For most small accounting firms, especially those with a single owner/partner, a large part of your retirement plan is probably your firm itself, as well as its potential market value when you eventually choose to sell it. Keep in mind that your firms value is in not only present-day revenue, but also what your clients are worth as potential clients to the professional or firm that eventually takes over your practice.
Sole practitioners and partners of small accounting firms who neglect succession planning are missing an opportunity to increase the value and marketability of their firm while there’s still time.
So, what can you do to help increase the potential value of your practice? And who is your prospective buyer?
Who Buys Out Accounting Firms and Partner Shares
- The Firm Itself: Mid-sized and larger accounting firms may repurchase a retiring partner’s shares.
- Other Firm Partners: Firms with multiple existing partners may have first-buy options for other partners who retire or leave.
- New Internally-Progressed Partners: Experienced staff within the firm may be given the option of partnership buy-in.
- External Buyers: A party outside the firm (such as another accounting firm) may see strategic value in adding the firm’s locations, talent, niches, clients, and technology to enhance their practice.
So, what can you do to prepare?
Take special note of your firm’s strengths, infrastructure, professional staff, and its clients.
Whether you plan to sell to another firm, a singular outside professional, or to a junior partner, here are the core assets that matter the most.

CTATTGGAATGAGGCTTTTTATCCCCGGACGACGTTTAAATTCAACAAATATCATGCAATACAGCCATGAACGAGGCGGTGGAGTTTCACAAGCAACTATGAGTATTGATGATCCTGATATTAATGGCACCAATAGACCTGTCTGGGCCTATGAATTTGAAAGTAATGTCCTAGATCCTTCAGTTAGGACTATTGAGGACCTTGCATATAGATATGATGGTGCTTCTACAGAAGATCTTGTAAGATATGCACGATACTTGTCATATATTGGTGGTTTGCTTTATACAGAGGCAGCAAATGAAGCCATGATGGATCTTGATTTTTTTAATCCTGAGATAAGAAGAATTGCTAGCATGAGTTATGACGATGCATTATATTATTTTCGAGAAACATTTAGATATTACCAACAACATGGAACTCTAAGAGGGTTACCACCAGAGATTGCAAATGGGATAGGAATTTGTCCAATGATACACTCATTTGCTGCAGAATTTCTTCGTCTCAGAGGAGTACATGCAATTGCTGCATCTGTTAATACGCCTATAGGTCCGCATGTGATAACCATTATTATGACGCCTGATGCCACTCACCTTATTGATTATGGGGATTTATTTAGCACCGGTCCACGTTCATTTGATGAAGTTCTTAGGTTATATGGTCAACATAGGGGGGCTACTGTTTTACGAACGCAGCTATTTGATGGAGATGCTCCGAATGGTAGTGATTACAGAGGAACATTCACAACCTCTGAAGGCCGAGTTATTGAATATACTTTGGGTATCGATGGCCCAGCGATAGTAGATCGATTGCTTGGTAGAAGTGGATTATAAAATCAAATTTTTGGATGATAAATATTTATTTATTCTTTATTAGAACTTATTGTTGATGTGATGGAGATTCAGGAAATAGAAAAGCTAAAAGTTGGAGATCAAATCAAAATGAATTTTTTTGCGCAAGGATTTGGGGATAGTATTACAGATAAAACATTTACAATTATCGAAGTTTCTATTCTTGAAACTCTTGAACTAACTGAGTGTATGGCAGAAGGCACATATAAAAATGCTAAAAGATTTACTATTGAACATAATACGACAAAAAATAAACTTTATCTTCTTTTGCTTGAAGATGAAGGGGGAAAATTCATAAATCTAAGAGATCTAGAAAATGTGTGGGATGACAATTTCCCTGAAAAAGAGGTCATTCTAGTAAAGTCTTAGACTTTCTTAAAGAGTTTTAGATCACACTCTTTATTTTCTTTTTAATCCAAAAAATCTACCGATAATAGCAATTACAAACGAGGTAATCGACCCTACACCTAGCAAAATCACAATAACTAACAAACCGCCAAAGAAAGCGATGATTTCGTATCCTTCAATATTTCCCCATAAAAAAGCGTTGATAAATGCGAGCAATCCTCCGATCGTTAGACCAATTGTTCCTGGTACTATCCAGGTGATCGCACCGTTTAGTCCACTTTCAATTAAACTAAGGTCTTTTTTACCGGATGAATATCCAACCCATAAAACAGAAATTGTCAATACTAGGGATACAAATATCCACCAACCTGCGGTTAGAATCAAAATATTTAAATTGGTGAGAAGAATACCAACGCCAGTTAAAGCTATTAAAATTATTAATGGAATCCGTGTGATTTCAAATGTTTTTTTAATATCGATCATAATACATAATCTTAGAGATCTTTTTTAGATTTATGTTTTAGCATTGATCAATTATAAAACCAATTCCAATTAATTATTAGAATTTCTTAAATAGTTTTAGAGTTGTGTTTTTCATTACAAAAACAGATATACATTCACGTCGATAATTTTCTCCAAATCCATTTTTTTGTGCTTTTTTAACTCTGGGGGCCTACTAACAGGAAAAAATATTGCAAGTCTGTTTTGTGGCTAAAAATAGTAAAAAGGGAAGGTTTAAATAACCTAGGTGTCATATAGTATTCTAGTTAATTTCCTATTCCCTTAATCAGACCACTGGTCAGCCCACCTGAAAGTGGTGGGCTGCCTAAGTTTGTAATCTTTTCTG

Firm Technologies and Workflow
If your firm is running on technology made before 2015, you are running far below peak efficiency, and have lower profitability than you would otherwise. While it’s not necessary to be on the cutting edge of the latest and greatest technology, your firm should at least adapt standard practice technologies, such as a variety of cloud-based applications that make it easier to more frequently and more efficiently interact with your clients.
These range from cloud bookkeeping solutions and document management to firm workflow tools and secure collaboration tools for sharing financials and tax documents. If a potential buyer sees old technology and an AOL email address, they may assume that other parts of your practice, including client development, have been neglected as well. Keep in mind that the technologies you use can also have a direct effect on the types of clients you attract and represent, as well as how viable your firm may be in the future.
If your firm’s technologies and workflow practices are out of date, there’s a high probability that your clients are too. A firm that still prefers clients to hand-deliver accounting files or produces reams of printed document is unlikely to have efficient clients. While the clients they do have may be providing a stable income for now, the ability of those clients to continue to compete and thrive in their industries may be questionable if they are still utilizing old-school methods. Less effective firms often mirror the technologies and practices of their clients, whereas the most efficient firms help their clients become more productive through optimized technologies and workflows.